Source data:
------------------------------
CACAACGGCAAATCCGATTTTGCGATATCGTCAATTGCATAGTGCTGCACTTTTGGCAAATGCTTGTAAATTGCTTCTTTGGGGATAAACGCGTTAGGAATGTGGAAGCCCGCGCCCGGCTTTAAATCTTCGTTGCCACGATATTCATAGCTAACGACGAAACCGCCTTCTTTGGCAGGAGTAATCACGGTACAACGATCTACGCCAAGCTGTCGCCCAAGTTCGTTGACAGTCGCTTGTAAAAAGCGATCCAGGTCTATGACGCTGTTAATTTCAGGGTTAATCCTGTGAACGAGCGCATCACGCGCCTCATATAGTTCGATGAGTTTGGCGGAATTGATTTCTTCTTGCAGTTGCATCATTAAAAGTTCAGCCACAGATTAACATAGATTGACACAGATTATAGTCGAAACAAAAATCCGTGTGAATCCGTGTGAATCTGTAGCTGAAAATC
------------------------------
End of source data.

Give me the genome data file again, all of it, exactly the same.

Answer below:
CACAACGGCAAATCCGATTTTGCGATATCGTCAATTGCATAGTGCTGCACTTTTGGCAAATGCTTGTAAATTGCTTCTTTGGGGATAAACGCGTTAGGAATGTGGAAGCCCGCGCCCGGCTTTAAATCTTCGTTGCCACGATATTCATAGCTAACGACGAAACCGCCTTCTTTGGCAGGAGTAATCACGGTACAACGATCTACGCCAAGCTGTCGCCCAAGTTCGTTGACAGTCGCTTGTAAAAAGCGATCCAGGTCTATGACGCTGTTAATTTCAGGGTTAATCCTGTGAACGAGCGCATCACGCGCCTCATATAGTTCGATGAGTTTGGCGGAATTGATTTCTTCTTGCAGTTGCATCATTAAAAGTTCAGCCACAGATTAACATAGATTGACACAGATTATAGTCGAAACAAAAATCCGTGTGAATCCGTGTGAATCTGTAGCTGAAAATC